C. Remigius Fresenius.

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* Zeitsclir. f. analyt. CTiem., n, 49, and n, 341.



496 DETEUMINATION. [

o need not be refilled as a rule, but it is advisable to transpose these
two, i.e., put in the place of o the freshly charge* j n.

If it is preferred to decompose the carbonate in the dry way,
this may be accomplished by fusing the finely powdered carbonate
(alkali carbonates need not be powdered) with six- to ten -fold its
quantity of fused potassium dichromate. The operation should be
conducted in a piece of combustion tubing, slightly bent in the
middle, and one end of which is connected with an apparatus for
purifying the air, the other being connected with a calcium -chloride
tube for drying the carbonic acid, soda-lime tubes for absorption, a
guard tube, and an aspirator or hydraulic air-pump. After a gentle
current of air through the apparatus has been established, heat the
tube to decompose the carbonate, and produce a slow evolution of
carbonic-acid gas. As soon as the mass fuses calmly the operation
is completed. The current of air is continued a little longer, and
then the increase in weight of the absorption tubes determined by
weighing. The method requires no modification even when sul-
phites or thiosulphates are present (PERSOZ *).

The process as used by H. HOSE is as follows ; and the apparatus
employed is shown in Fig. 98.

The flask for decomposing the carbonate should be small (150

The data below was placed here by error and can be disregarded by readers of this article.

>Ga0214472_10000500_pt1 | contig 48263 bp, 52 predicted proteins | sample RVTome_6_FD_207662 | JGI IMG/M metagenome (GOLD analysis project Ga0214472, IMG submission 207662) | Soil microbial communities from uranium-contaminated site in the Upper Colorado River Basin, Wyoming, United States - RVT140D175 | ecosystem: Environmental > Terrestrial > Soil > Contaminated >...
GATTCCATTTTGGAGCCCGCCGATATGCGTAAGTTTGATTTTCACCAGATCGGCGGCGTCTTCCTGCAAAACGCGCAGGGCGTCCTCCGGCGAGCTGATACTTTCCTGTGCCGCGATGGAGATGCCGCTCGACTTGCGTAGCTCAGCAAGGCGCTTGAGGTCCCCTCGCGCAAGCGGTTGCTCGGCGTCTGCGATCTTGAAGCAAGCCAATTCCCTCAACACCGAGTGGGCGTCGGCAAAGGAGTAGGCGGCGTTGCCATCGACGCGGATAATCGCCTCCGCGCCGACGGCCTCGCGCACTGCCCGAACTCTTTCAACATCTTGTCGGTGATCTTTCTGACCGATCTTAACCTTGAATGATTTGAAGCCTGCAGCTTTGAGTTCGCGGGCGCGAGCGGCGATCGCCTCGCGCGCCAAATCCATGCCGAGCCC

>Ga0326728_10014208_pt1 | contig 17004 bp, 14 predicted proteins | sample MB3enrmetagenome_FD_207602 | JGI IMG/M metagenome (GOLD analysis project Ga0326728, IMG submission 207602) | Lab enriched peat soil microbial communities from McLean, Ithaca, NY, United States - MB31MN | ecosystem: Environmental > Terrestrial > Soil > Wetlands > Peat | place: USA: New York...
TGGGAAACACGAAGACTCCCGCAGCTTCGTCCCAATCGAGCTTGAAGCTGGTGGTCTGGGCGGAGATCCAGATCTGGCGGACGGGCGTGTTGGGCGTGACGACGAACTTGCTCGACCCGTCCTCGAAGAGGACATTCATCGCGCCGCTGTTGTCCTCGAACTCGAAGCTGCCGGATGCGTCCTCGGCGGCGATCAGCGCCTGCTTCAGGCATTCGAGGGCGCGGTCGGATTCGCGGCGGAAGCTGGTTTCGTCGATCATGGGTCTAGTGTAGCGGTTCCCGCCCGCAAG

c.c.), in order to facilitate subsequent removal of carbonic acid by
aspiration, unless the substance froths strongly during its decom-
position, in which case a larger flask must be used. The end of
the funnel tube, after it is inserted in the rubber stopper which is
fitted to the flask, is drawn to a less diameter and bent upwards in
the form of a hook, to prevent the entrance of gas-bubbles. Above
the stop-cock its internal diameter should not be so small as to pre-
vent water when poured in from filling it, and this portion should
be so long that the pressure of the liquid filling it will suffice to
force gas through the apparatus. A piece of glass tube bent at a
right angle is fitted to the funnel by means of a piece of rubber
tube slipped over it.

The nearly horizontal glass tube (about 0'7 metre long) is of
thin glass, and of a diameter no; less than 12 millimetres. It is
inclined to such extent thai water condensing \\\ it may flow back.
Tin- upper half is filled with granulated dried calcium chloride,
secured in place by a little cotton or asbestos at each end. In the

* Compt. rend., LIII, 239.Zeitschr.f. analyt. Chem., i, 83.



139.]



CARBONIC ACID.



497



end of tb. large tube a small tube is fitted by means of a rubber
stopper, and" W^fiiis is joined "by a rubber tube the potash appara-
tus and soda-lime tube (weighable either jointly or separately)
charged with absorbents, as described 174. The flask is
removed to receive the weighed substance, and replaced without
disturbing the position of the rest of the apparatus. It can now